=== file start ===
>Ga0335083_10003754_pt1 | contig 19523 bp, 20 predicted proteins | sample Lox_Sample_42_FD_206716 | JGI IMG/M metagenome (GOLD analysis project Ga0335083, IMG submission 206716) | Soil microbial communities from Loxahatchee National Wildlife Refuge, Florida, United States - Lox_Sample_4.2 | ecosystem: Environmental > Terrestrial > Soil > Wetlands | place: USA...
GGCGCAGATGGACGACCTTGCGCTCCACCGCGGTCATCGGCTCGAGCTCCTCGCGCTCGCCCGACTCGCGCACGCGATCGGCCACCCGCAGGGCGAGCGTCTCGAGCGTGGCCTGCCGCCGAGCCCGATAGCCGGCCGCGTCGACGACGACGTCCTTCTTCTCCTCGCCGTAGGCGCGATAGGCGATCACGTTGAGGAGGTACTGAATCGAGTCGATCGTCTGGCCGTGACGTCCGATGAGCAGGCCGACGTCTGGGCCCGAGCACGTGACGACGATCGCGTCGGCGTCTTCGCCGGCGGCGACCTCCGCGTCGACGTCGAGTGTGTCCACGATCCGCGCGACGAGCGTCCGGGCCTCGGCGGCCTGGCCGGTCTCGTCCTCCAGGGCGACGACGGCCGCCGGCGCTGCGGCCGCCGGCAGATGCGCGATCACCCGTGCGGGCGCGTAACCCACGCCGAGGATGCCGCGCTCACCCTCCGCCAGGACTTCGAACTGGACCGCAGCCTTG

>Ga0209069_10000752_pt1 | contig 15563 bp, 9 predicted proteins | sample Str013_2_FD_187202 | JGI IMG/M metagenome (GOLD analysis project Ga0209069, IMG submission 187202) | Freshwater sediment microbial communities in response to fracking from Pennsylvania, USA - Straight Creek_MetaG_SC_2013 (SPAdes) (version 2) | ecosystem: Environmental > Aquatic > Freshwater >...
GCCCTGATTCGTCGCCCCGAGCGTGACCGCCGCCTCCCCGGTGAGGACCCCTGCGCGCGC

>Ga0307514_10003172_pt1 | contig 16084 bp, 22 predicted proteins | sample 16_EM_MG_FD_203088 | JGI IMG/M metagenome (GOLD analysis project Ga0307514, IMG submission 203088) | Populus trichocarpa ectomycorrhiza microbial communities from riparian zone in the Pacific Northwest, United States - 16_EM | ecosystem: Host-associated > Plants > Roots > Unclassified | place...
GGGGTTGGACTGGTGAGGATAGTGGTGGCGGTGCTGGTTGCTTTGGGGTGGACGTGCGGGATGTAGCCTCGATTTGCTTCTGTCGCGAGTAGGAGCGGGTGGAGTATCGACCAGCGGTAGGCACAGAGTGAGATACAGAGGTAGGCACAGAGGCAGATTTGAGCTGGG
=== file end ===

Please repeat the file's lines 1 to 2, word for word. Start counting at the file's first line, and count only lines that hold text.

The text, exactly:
>Ga0335083_10003754_pt1 | contig 19523 bp, 20 predicted proteins | sample Lox_Sample_42_FD_206716 | JGI IMG/M metagenome (GOLD analysis project Ga0335083, IMG submission 206716) | Soil microbial communities from Loxahatchee National Wildlife Refuge, Florida, United States - Lox_Sample_4.2 | ecosystem: Environmental > Terrestrial > Soil > Wetlands | place: USA...
GGCGCAGATGGACGACCTTGCGCTCCACCGCGGTCATCGGCTCGAGCTCCTCGCGCTCGCCCGACTCGCGCACGCGATCGGCCACCCGCAGGGCGAGCGTCTCGAGCGTGGCCTGCCGCCGAGCCCGATAGCCGGCCGCGTCGACGACGACGTCCTTCTTCTCCTCGCCGTAGGCGCGATAGGCGATCACGTTGAGGAGGTACTGAATCGAGTCGATCGTCTGGCCGTGACGTCCGATGAGCAGGCCGACGTCTGGGCCCGAGCACGTGACGACGATCGCGTCGGCGTCTTCGCCGGCGGCGACCTCCGCGTCGACGTCGAGTGTGTCCACGATCCGCGCGACGAGCGTCCGGGCCTCGGCGGCCTGGCCGGTCTCGTCCTCCAGGGCGACGACGGCCGCCGGCGCTGCGGCCGCCGGCAGATGCGCGATCACCCGTGCGGGCGCGTAACCCACGCCGAGGATGCCGCGCTCACCCTCCGCCAGGACTTCGAACTGGACCGCAGCCTTG